Why Labour doesn’t support Modern Monetary Theory

Jonathan Reynolds

If you were asked what the Daily Telegraph and the Morning Star had in common recently, you’d probably struggle to find an answer. But the response is that both have published inaccurate articles about Labour’s economic policy, attacking us from both sides of a flawed argument. Whilst recognising articles on monetary and fiscal policy don’t tend to produce much internet traffic, I’d appreciate a few minutes of your time to set the record straight.

The subject matter of both the Telegraph and Morning Star articles was Modern Monetary Theory (MMT), a term describing a fairly wide body of theory. It is widely understood to hold that countries with a sovereign currency (such as our Pound Sterling) can print as much money as they like to meet spending commitments, without any adverse consequences occurring, because the central bank can always print more money.

In the Telegraph, Antony Mueller claimed Labour is in favour of this thinking: we aren’t. In the Morning Star, my colleague Chris Williamson MP claimed Labour’s failure to support it is a “throwback to neoliberalism”. Other proponents of MMT have claimed Labour (and indeed anyone else who disagrees) is in fact committed to austerity because we do not support it. This is simply untrue and, in my view, MMT is both deeply flawed and a dangerous distraction for people on the left.

Nobody should be in any doubt that Labour is opposed to austerity. We have set out an agenda to end spending cuts, increase day-to-day spending on public services by nearly £50bn (with fully costed revenue rises to pay for this). We have produced detailed work on a National Investment Bank and a transformational £250bn programme of public investment to address the UK’s poor productivity and regional inequality. Our proposals to bring public utilities like the water industry into public ownership are not only popular with the public, they have also found support in the pages of the Financial Times. Claiming John McDonnell, Jeremy Corbyn or anyone else in the Labour Party are closet neoliberals is, with respect, absurd.

All of Labour’s plans are underpinned by our fiscal credibility rule, an overarching economic policy drawn up in conjunction with Nobel Prize-winning economists including some who have spent much time attacking neoliberalism. It states that a Labour government would plan to close the deficit on day-to-day spending at the end of a rolling five-year period, and make sure government debt is lower at the end of any five-year period. Borrowing should be to invest, increasing growth and tax revenues, and allowing us to meet the first two conditions of the rule. Most importantly, unlike the Conservatives, we recognise the importance of suspending these targets in the case of an economic shock that stops monetary policy dealing with the problem.

Advocates of MMT instead claim governments with sovereign currencies like the UK can simply spend whatever they like, and taxes only exist to deliver other public policy goals, like controlling inflation or reducing inequality. Aside from the valid concern that printing additional money nearly always leads to higher inflation, outside exceptional circumstances like the global financial crisis, currencies need to maintain value to trade internationally. There will always be an exchange rate and many businesses and individuals need access to foreign currencies as part of their essential business activities, not to mention the fact that the UK is dependent on imports for any number of life’s essentials.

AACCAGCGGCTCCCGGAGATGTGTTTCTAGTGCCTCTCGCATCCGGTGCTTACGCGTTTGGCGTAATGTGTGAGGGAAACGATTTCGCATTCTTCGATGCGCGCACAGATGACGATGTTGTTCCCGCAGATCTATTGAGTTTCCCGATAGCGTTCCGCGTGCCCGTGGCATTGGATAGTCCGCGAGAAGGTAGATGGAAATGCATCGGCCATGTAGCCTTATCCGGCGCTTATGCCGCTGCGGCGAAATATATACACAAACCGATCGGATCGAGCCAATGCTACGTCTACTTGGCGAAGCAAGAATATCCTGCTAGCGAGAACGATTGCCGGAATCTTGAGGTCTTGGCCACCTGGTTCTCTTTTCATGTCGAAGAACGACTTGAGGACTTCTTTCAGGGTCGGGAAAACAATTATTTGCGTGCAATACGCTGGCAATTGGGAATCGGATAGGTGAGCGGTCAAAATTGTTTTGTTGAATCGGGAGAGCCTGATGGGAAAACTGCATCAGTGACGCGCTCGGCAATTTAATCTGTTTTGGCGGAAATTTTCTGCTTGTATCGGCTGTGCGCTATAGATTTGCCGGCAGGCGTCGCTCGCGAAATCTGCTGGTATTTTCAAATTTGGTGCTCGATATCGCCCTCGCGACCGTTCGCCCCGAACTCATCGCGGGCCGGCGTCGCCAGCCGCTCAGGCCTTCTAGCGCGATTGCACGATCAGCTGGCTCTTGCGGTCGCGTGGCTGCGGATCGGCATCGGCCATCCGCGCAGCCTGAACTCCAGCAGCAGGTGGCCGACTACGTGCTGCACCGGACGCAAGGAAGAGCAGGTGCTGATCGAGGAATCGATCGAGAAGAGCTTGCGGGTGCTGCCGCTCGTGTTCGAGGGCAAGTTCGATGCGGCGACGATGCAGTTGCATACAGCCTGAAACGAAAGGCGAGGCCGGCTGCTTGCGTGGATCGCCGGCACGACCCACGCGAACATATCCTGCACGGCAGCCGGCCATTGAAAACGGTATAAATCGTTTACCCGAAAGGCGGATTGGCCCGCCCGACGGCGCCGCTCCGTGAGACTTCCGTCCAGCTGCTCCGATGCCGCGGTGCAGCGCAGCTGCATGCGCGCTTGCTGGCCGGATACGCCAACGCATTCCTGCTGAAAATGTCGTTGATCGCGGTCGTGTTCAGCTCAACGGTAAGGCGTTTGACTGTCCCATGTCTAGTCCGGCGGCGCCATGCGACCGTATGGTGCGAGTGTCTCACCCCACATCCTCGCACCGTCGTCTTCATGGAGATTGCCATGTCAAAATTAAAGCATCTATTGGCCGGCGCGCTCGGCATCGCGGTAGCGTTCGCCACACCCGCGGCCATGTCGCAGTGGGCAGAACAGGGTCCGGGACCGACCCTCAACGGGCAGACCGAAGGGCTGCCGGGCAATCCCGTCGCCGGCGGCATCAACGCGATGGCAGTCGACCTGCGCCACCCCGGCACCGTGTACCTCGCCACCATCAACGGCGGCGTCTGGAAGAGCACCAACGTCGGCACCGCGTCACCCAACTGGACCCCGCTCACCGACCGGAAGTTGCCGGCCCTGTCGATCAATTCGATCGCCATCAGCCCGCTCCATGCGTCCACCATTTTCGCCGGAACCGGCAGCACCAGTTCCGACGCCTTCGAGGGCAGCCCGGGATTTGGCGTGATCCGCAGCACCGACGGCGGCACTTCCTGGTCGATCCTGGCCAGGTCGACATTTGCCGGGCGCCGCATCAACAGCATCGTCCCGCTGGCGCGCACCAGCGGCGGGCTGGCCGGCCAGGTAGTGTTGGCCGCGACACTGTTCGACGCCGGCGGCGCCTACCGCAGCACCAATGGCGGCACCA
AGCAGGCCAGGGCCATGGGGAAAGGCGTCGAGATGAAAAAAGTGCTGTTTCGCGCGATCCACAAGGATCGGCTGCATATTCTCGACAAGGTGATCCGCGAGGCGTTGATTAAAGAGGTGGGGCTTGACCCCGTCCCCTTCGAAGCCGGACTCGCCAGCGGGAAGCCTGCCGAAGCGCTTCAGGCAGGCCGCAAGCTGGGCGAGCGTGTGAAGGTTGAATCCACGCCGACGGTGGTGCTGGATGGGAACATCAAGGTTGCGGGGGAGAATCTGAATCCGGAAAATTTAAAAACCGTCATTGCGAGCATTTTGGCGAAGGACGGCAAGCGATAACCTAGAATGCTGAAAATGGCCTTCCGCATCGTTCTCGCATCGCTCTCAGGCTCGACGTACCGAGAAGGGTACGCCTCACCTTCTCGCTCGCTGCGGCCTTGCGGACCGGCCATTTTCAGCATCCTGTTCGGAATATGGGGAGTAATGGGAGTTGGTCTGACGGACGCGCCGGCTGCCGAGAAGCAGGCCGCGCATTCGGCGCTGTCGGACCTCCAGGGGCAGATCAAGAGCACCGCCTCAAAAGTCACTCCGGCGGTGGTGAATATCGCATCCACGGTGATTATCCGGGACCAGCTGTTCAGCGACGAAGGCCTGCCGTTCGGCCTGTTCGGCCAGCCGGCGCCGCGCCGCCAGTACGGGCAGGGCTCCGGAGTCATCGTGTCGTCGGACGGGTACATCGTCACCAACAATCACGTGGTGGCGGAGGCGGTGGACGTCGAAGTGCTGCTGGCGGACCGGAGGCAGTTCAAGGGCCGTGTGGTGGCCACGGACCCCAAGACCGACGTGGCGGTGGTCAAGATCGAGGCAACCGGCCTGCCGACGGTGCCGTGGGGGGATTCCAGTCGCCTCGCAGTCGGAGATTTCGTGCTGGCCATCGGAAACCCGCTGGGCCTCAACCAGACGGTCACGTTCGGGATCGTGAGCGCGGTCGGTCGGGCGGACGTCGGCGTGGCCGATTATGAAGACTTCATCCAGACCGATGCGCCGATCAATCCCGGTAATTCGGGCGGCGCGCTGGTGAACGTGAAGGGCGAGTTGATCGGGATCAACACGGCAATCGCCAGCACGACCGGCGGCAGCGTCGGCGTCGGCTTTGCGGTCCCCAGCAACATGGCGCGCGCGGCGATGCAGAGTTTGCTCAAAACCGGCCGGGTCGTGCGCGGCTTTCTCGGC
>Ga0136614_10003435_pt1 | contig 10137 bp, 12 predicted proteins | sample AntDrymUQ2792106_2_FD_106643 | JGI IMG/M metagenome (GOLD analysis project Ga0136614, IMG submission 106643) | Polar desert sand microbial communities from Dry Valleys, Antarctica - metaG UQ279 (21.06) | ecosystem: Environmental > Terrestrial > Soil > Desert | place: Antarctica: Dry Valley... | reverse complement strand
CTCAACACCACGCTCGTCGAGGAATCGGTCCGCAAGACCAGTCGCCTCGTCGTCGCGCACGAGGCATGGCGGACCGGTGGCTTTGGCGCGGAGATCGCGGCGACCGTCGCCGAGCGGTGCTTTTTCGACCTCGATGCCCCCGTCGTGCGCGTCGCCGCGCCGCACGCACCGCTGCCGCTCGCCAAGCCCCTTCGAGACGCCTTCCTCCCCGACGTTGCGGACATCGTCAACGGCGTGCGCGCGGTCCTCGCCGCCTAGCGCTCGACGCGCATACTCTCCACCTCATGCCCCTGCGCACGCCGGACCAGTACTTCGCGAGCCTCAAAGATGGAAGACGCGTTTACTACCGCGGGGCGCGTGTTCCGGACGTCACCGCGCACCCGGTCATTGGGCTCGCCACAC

International demand for a currency can affect domestic conditions for that currency’s use, with changes in demand and supply for a currency affecting domestic economies. Specifically, over issuance of a currency, particularly in a country like the UK, would almost certainly lead to dramatic international consequences in the form of a currency crisis and capital flight. Far from allowing a radical domestic programme, MMT would quickly result in the UK facing conditions even worse than the austerity inflicted by the Conservatives and Lib Dems since 2010. If a devalued pound led to higher inflation, under MMT it could mean higher taxes to reduce nominal demand.

And for what? A faith in taxation to deal with inflation issues that – if followed to its logical conclusion – would lead to very similar policy outcomes. It’s true that the situation is somewhat different in the US, where the dollar’s status as the world’s principal reserve currency alleviates it from some of these pressures, and that since 2008 many countries have experimented with radical monetary policy, including quantitative easing here in the UK (creating more money when interest rates couldn’t go any lower to stimulate spending). But these do not solve the central problems outlined above and rely on exceptional circumstances rather than the normal functioning of a normal economy. Crucially, quantitative easing was pursued in the UK in response to extraordinary economic conditions. It is not a policy that would be expanded today.

It should also be noted that there is nothing inherently left-wing about MMT – it supporters include members of the Tea Party and Trump supporters in the US. Rather, MMT is a glib, “silver bullet” solution to the major economic problems we face. This accounts for some of its appeal, but in my view it is a direct barrier to winning the battle of ideas about transforming the economy and taking on the establishment with higher taxation. That will need to go even further: more than simply spending more money.

Labour’s current policies allow us to oppose austerity whilst credibly proposing an alternative, giving the Labour movement the confidence that we can deliver a better future for the UK. MMT is a barrier to both.

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